Morning name: calabash

My “morning name” a few days ago: calabash. Probably primed by this soup entry on the menu at the Palo Alto restaurant Reposado:

SOPA DE CALABAZA DE TEMPORADA: Roasted butternut squash, chipotle, hoja santa crema, toasted pumpkin seeds

Following Spanish calabaza will lead us to two quite different sets of calabash plants and their products. Yes, I will eventually get to Calabasas CA and to “Good night, Mrs. Calabash”.

Calabaza. From Wikipedia:

Calabaza (West Indian pumpkin) is “a large winter squash (Cucurbita moschata) that resembles a pumpkin and is typically grown in the West Indies and tropical America.” The term is also used loosely for a variety of gourds from Africa, the Americas and the Caribbean.

The word calabaza is derived from the Persian term for melon (kharbuz). The French term “calabasse”, and hence the English “calabash”, is based on the older Spanish.

The article reports variant uses of calabaza and calabash in different areas.

On Cucurbita moschata, the butternut squash of the Reposado menu, from Wikipedia:

Butternut squash (Cucurbita moschata), also known in Australia and New Zealand as butternut pumpkin, is a type of winter squash. It has a sweet, nutty taste similar to that of a pumpkin. It has yellow skin and orange fleshy pulp. When ripe, it turns increasingly deep orange, and becomes sweeter and richer. It grows on a vine.


On the larger taxon, the genus Cucurbita, from Wikipedia, with a nomenclatural passage boldfaced:

Cucurbita (Latin for gourd) is a genus in the gourd family Cucurbitaceae. It is native to the Andes and Mesoamerica, and was first cultivated in those regions. Some Cucurbita species were brought to Europe after the discovery of America and are now used in many parts of the world. The plants, referred to as squash, pumpkin, or gourd depending on species, variety, and local parlance, are grown for their edible fruits and seeds. Plants in the Cucurbita genus are important sources of human food, beverages, medicine, and oil. Other kinds of gourd, also called bottle-gourds, are native to Africa and belong to the genus Lagenaria, which is in the same family and subfamily as Cucurbita but in a different tribe. These gourds are used as utensils or vessels.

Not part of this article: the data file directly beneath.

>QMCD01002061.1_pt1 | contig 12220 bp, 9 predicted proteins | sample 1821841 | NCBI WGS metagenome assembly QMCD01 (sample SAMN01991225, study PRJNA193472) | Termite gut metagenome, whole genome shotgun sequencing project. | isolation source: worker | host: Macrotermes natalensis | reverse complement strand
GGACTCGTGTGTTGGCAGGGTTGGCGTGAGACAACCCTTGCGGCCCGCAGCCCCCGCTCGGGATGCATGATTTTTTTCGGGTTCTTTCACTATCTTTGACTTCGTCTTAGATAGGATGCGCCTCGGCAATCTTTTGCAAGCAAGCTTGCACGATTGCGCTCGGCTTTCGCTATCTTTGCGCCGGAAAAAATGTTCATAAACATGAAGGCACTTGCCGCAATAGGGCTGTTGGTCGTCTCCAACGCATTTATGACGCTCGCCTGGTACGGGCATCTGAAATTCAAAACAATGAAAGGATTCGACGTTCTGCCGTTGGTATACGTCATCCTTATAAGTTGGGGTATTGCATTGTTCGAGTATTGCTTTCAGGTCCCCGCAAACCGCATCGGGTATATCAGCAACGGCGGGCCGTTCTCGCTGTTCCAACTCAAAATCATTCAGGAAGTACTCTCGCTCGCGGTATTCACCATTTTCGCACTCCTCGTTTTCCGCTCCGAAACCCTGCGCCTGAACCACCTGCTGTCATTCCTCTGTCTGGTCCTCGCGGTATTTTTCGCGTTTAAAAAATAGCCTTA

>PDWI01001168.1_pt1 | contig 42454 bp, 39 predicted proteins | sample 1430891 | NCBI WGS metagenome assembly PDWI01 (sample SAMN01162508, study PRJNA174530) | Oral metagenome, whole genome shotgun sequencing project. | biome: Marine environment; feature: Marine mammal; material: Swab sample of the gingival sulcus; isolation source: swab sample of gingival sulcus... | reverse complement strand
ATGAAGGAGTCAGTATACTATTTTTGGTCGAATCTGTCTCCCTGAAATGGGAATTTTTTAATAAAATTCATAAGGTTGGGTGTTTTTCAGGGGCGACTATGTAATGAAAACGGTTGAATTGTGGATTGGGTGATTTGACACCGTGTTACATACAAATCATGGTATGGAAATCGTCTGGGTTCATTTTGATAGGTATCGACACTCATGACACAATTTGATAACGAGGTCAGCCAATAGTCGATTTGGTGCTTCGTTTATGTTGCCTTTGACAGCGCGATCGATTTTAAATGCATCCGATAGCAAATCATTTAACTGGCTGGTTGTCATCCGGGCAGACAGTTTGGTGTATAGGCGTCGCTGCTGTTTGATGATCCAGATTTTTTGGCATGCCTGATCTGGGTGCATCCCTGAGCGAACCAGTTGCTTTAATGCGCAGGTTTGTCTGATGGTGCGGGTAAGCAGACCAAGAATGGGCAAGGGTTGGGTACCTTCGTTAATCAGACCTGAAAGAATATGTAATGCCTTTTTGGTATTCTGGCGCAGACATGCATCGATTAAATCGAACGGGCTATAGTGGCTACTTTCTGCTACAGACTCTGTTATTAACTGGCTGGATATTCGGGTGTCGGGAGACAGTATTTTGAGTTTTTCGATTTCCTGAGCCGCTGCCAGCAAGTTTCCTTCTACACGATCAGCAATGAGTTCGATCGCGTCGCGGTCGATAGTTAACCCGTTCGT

On the bottle gourd, from Wikipedia:

The bottle gourd, Lagenaria siceraria …, also known as opo squash, or long melon, is a vine grown for its fruit, which can either be harvested young and used as a vegetable, or harvested mature, dried, and used as a bottle, utensil, or pipe [the famous calabash pipe]. The fresh fruit has a light green smooth skin and a white flesh. Rounder varieties are called calabash gourds. They come in a variety of shapes: they can be huge and rounded, small and bottle shaped, or slim and serpentine, more than a metre long. Gourds are often called “calabashes”, but this is incorrect; calabashes (Crescentia cujete) are the fruit of the tree, while gourds (Lagenaria) grow on vines. See Sally Price, “When is a calabash not a calabash” (New West Indian Guide 56:69-82, 1982). [This stipulates how calabash should be used, but this runs counter to the history of calabaza and calabash — applied first to gourds / squashes (vining plants) and their products, and then extended to the trees on the basis of the similarity, in appearance and use, of their fruits to the fruits of the vines.]

The gourd was one of the first cultivated plants in the world, grown not primarily for food, but for use as a water container. The bottle gourd may have been carried from Africa to Asia, Europe and the Americas in the course of human migration, or by seeds floating across the oceans inside the gourd. It has been proved to be in the New World prior to the arrival of Columbus.

Some bottle gourds:


[Digression on the next higher taxon, the family Cucurbitaceae. The family includes not only the genus Cucurbita of gourds / squashes, but also (as just noted) the genus Lagenaria of bottle gourds (all of these sometimes referred to as calabashes) — but also the genus Cucumis, which embraces Cucumis melo (muskmelons and their relatives casabas, honeydews, cantaloupes, etc.) and Cucumis sativus (cucumbers), and the species Citrullus lanatus (watermelons).]

Crescentia. Now we leave the vines of the Cucurbitaceae and move to trees in the genus Crescentia, in particular the calabash tree Crescentia cujete. From Wikipedia: